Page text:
Thursday, March 11, 2021

Collaborating and hanging out with Millenials and Gen Z content creators

What do I not wish to become?

I don't want to be another 40-something year old whose musical and pop culture interests were stuck in the regressive 90s. Where Gen X would speak fondly of Sandman graphic novels by Neil Gaiman, music from Depeche Mode, and maybe even cry every night to sleep because the Substation is closing down. Imagine trying to remain relevant by invoking these outdated aspects of cultural capital.  

One of the most important lessons I picked up in Law School is that if you hang around enough with younger folks, you will also feel younger. You'll never catch up with them, of course, but you'll be miles ahead of peers your own age. 

This is why, as far as possible, I find ways to collaborate with younger influencers and content creators and this article shed light on some of the stuff I'm doing with younger folks.

a) Jenson Chen - Superstar of the Central Providend Fund

Jenson approached me because he has a posse of young folks who wish to try out Dungeons and Dragons. As I wanted to influence an educator on the usefulness of this hobby, I was happy to do so. So I ended up conducting a pen and paper D&D game for a team of four players almost half my age. In spite of the group's inexperience with the rules, they seem to be better coordinated than many gaming veterans I played with. 

Here's the picture that was drawn by players to depict the final brawl with a Ghast in Triboar.

In particular, I was entertained by the way they played with the Prestidigitation cantrip and amused by Jenson's obsession with the Command spell. 

Jenson is now a bonafide superstar having ascended to CPF Sainthood. You can access his video on CPF here.

b) MissFITFI - At the cusp of greatness as a financial influencer

My money is on MissFITFI attaining prominence in financial blogging. 

I will not spoil the podcast I made yesterday with MissFITFI. I spent yesterday evening creating an hour of the recording where we discussed whether pay or passion should dominate when choosing a vocation. The material should be useful for listeners and I really hoped to reach out to MissFITFI's younger listeners. 

Like many female finance influencers, MissFITFI has been the target of attacks by toxic masculinity trolls just because she accumulated $100,000 before she was 30. But I think we don't give her enough credit, for her first degree she's formally trained in Finance and worked in M&A. She probably also runs 2.4km in a shorter time than me.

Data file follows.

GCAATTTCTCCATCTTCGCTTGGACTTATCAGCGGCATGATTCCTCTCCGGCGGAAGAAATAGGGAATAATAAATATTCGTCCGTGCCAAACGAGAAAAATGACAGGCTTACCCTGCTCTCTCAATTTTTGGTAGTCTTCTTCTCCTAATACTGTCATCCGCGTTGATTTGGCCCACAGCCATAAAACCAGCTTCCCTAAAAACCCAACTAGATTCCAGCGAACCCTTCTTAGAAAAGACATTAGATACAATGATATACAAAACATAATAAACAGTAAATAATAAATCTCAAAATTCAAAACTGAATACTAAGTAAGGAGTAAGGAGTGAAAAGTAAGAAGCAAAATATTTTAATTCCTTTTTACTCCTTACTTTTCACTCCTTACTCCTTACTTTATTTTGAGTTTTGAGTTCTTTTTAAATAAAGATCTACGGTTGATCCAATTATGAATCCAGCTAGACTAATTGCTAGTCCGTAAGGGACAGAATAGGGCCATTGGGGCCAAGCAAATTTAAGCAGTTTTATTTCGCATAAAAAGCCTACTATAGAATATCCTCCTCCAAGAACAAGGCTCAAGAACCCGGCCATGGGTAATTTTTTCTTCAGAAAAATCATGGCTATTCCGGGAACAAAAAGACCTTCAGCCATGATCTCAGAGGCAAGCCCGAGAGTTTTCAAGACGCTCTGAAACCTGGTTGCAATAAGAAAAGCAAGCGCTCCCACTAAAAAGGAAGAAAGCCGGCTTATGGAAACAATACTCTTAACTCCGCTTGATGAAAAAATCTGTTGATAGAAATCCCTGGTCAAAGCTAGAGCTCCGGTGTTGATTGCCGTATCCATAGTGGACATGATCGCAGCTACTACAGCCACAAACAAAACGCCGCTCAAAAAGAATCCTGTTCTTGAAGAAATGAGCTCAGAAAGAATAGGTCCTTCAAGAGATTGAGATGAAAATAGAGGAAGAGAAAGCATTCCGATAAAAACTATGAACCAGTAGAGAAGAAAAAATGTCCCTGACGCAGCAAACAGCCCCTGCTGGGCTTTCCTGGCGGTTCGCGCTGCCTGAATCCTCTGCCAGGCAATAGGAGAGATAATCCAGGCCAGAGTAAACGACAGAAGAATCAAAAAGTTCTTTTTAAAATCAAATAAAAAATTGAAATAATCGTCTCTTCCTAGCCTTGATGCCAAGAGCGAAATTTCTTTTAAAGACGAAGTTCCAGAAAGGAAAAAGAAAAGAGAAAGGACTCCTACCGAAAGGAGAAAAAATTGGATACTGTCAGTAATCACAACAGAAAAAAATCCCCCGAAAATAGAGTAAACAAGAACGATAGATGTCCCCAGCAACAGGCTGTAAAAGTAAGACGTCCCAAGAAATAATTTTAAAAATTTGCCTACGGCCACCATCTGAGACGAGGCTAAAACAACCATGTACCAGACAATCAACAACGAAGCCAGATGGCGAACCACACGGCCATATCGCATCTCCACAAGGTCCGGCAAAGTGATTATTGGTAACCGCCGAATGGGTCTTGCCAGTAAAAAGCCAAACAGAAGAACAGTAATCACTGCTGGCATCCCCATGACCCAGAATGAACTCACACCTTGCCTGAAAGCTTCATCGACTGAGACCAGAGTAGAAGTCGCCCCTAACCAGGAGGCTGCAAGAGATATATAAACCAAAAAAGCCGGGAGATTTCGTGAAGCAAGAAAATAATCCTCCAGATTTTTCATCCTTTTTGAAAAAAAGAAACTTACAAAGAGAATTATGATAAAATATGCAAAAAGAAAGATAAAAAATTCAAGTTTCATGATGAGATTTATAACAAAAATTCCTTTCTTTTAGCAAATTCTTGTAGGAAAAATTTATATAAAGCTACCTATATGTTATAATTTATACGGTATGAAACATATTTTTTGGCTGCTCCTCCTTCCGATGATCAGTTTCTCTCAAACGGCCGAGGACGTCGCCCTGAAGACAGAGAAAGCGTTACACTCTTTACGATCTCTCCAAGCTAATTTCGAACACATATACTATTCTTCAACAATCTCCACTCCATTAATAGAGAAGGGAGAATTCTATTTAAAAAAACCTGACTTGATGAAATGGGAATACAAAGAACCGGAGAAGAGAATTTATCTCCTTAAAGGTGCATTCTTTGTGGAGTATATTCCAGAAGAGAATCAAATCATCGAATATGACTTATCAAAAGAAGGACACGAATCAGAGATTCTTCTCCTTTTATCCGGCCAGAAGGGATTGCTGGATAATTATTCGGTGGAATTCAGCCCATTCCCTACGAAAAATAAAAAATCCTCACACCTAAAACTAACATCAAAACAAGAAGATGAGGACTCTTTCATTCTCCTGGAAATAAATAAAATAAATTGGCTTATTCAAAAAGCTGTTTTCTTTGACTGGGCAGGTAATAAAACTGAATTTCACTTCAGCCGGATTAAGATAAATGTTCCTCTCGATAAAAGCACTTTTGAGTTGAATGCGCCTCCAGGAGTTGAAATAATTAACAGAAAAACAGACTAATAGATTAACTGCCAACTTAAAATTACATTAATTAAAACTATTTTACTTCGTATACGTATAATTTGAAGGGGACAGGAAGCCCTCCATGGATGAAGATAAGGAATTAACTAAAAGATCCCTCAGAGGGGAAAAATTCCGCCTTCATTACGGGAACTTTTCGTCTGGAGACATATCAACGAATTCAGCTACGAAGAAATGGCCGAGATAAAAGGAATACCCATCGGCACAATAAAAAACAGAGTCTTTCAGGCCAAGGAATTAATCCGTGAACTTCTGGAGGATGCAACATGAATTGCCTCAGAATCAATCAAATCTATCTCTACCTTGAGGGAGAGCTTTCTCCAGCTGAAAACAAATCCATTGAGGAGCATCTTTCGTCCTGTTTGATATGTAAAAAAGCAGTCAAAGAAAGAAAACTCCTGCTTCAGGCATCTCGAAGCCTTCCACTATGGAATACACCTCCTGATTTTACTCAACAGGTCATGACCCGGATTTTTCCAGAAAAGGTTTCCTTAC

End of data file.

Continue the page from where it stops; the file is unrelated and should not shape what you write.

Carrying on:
One of my biggest regrets over this effort was that it was International Women's Day this week and we should be debating on whether women need a separate forum to discuss financial issues. This would have been a lot more controversial. But maybe in a future podcast, we can do this.

The podcast is being edited and likely will be out next week. You can follow this link here.  

c) RealMelTan - Already a Youtube superstar

The most pleasant surprise of the collaboration yesterday was in fact the really patient and unassuming cameraman for the event turned out to have a major Youtube presence and is a Youtube star in his own right. RealMelTan has a Youtube channel (link) that specialises in building gaming rigs. According to him, he has built rigs for commercial purposes that can cost up to $13,000 each.

As fellow gamers, we clicked immediately so right now, I'm brainstorming with RealMelTan on appearing on his Youtube channel and I have no idea where to begin. One possibility is financing gaming hobbies with dividend income. 

Readers thoughts and suggestions are welcome.

In the midst of generating content for everyone, I think the best bits when interacting with young creators is when everyone's guard is down after a hard day generating content. I think if the evening tea conversation was turned into a podcast, I think we can get 2-3x the audience.

Some stuff discussed included wide-ranging topics on Gay Guardsmen, why Mortal Kombat is like Happy Tree Friends, Wife hunting via Language classes, and how to become a subject matter expert in BDSM. 

Unfortunately, I will not further details on these topics on this blog. 

If you want the salacious bits, invite me for a collaboration on your channel. ( But I'm choosy )

Tuesday, March 09, 2021

New Developments on the ERM Tool.

No substantial updates this week as I have a podcast with MissFITFI tomorrow, and I have to ramp up to my community event on Saturday. On the community event, I will be showcasing some of the new upgrades for the online tool my students use to crowdsource information in our lab sessions.